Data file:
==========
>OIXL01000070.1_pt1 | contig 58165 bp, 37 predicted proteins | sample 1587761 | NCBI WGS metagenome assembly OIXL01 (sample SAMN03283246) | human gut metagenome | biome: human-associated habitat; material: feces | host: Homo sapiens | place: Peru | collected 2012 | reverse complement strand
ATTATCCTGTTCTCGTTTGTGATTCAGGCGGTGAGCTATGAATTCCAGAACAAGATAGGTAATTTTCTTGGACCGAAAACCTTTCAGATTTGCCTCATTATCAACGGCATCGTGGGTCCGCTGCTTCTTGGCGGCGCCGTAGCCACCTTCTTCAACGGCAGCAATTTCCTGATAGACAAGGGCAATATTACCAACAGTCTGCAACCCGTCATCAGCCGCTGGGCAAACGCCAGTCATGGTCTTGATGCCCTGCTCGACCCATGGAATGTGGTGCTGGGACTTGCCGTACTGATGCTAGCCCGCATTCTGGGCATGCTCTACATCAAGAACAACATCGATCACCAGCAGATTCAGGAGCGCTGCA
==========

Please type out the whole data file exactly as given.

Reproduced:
>OIXL01000070.1_pt1 | contig 58165 bp, 37 predicted proteins | sample 1587761 | NCBI WGS metagenome assembly OIXL01 (sample SAMN03283246) | human gut metagenome | biome: human-associated habitat; material: feces | host: Homo sapiens | place: Peru | collected 2012 | reverse complement strand
ATTATCCTGTTCTCGTTTGTGATTCAGGCGGTGAGCTATGAATTCCAGAACAAGATAGGTAATTTTCTTGGACCGAAAACCTTTCAGATTTGCCTCATTATCAACGGCATCGTGGGTCCGCTGCTTCTTGGCGGCGCCGTAGCCACCTTCTTCAACGGCAGCAATTTCCTGATAGACAAGGGCAATATTACCAACAGTCTGCAACCCGTCATCAGCCGCTGGGCAAACGCCAGTCATGGTCTTGATGCCCTGCTCGACCCATGGAATGTGGTGCTGGGACTTGCCGTACTGATGCTAGCCCGCATTCTGGGCATGCTCTACATCAAGAACAACATCGATCACCAGCAGATTCAGGAGCGCTGCA